In trying to effect a fair solution, the court decided to rely on some of the assets which the husband had amassed before their marriage.

Some people entertain an assumption that such possessions are beyond the scope of a divorce settlement – that anything owned before a couple ties the knot is not up for discussion.

That is, of course, not totally the case. As the judge made clear, the issue at the heart of the matter was that of the wife’s needs and not using pre-marital assets to generate a sum required to meet those needs would be unfair.

The husband’s argument is, in my experience, not unusual. However, the outcome in this case bears out what divorce courts generally regard as something of a fundamental rule: the needs of a less wealthy divorcing spouse trump all.

In the decade and a half since this couple married, prenuptial agreements have grown in frequency. They help establish who brings what to the marriage and provide a simple structure for asset division and one which, I believe, helps reduce the potential for debate or disagreement when bringing a marriage to a close.

As the couple in this case have discovered, arguing that someone is a dupe is both an emotional and factual exercise. Divorce – and the meeting of needs within it – comes down to rather more objective administration.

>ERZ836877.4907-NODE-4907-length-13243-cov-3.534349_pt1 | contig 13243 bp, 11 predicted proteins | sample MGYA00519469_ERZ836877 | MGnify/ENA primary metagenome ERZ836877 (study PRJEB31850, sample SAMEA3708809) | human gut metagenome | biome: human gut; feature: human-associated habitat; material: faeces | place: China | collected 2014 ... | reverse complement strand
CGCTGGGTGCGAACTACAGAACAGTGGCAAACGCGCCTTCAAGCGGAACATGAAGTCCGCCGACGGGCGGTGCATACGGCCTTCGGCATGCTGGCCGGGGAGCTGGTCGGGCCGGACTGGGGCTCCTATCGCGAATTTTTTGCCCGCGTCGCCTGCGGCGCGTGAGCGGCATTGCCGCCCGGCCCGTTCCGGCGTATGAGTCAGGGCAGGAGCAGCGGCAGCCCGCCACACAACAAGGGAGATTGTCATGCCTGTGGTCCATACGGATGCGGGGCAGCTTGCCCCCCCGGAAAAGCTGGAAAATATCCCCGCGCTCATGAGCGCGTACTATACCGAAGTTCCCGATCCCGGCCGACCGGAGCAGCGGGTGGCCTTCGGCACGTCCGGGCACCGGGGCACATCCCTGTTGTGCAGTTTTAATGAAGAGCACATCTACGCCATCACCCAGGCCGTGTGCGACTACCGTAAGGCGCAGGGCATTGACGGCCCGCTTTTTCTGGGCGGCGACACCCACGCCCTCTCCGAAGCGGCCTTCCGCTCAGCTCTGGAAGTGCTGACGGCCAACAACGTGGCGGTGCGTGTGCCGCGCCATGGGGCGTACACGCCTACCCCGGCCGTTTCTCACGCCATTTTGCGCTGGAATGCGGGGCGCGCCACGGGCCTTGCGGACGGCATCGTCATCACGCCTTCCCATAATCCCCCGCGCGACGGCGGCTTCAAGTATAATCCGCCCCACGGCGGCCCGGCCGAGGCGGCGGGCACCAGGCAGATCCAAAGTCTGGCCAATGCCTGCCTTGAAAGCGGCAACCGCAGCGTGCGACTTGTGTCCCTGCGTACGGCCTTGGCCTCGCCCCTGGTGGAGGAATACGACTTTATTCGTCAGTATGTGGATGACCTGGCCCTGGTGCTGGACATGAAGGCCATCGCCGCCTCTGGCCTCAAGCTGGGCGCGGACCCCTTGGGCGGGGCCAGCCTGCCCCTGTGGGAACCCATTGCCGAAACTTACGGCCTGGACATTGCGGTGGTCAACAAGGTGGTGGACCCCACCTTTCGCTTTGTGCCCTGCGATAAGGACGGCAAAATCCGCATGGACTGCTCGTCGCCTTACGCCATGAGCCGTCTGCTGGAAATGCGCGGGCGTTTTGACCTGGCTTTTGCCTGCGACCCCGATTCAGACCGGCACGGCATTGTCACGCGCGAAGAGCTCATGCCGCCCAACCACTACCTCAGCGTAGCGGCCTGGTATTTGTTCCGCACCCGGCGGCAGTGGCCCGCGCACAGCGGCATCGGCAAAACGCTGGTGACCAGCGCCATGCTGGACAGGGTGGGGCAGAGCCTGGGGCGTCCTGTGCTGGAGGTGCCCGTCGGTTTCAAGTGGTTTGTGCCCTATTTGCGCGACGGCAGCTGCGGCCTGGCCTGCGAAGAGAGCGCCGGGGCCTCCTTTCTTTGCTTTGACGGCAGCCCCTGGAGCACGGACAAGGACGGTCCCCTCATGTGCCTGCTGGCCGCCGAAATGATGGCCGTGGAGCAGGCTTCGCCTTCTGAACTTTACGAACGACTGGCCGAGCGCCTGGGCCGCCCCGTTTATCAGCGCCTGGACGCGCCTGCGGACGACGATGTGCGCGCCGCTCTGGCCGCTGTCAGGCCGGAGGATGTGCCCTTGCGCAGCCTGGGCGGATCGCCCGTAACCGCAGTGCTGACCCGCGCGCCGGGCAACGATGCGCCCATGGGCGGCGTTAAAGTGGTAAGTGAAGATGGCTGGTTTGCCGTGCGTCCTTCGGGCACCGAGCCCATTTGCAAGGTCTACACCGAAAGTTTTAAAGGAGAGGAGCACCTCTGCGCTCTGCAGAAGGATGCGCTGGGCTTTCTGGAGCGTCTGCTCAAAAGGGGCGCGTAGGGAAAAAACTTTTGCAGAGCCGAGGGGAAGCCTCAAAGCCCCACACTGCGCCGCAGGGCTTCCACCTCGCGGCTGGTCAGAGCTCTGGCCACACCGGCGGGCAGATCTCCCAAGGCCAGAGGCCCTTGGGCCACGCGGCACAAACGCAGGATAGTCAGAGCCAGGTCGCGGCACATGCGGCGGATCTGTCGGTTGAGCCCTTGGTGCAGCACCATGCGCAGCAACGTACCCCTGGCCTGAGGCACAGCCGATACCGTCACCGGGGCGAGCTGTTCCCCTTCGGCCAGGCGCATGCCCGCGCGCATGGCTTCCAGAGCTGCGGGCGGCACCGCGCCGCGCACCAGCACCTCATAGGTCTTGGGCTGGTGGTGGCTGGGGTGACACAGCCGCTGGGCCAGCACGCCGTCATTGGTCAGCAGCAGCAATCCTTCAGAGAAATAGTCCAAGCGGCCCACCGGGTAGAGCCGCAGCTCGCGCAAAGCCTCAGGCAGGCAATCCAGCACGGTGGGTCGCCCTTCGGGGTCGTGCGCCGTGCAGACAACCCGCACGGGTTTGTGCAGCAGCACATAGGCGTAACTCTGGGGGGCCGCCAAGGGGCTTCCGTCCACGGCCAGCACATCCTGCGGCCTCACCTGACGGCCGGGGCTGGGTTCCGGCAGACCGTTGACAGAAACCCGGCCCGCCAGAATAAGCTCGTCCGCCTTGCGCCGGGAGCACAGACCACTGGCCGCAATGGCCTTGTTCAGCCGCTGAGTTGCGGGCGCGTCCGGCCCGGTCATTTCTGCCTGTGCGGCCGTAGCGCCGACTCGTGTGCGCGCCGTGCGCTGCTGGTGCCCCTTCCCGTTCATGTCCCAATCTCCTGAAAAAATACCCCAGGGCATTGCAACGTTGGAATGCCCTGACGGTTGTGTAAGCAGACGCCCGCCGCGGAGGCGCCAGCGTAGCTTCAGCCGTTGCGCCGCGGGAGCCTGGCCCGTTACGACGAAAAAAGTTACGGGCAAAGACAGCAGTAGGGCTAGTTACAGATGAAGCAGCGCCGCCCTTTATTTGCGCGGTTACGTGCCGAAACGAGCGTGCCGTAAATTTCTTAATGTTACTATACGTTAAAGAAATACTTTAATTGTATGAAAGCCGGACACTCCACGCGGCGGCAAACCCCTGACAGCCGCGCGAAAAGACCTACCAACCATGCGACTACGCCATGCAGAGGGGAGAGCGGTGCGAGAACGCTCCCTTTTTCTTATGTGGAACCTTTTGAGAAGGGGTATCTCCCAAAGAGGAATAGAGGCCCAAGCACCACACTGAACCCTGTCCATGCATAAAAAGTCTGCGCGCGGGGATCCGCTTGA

Contact Oratto on 0845 3883765 to speak with a family law adviser or use our contact form to arrange a call-back.

 

Click here to return to the main divorce and family law area.

 

15 September 2016

Divorce is an emotionally turbulent time for everyone involved. If the separating couple have children, then, naturally, they will remain the main priority when making arrangements, but there are so many other issues to be sorted out. And one of the main questions will be what will happen to the family home.

Deciding what will happen to a couple's property can be a major stumbling block in a separation because as well as almost certainly being the major financial asset in the relationship, it may also hold many emotional connotations – much more than mere bricks and mortar. Depending on what the catalyst for the relationship breakdown is, it may be a decision that has been thrust very suddenly upon the parties, and, for this reason alone, it's potentially unfair to just expect one partner to up sticks and move out.

15 September 2016

Marriage is a big part of life. Unfortunately, so is divorce.

With many UK couples separating (an estimated 42 per cent, in fact), prenuptial agreements – where a couple agrees prior to the wedding how their assets will be divided in the event of a divorce – seem like the smart choice, if not a little bit of an awkward subject to bring up with a prospective spouse.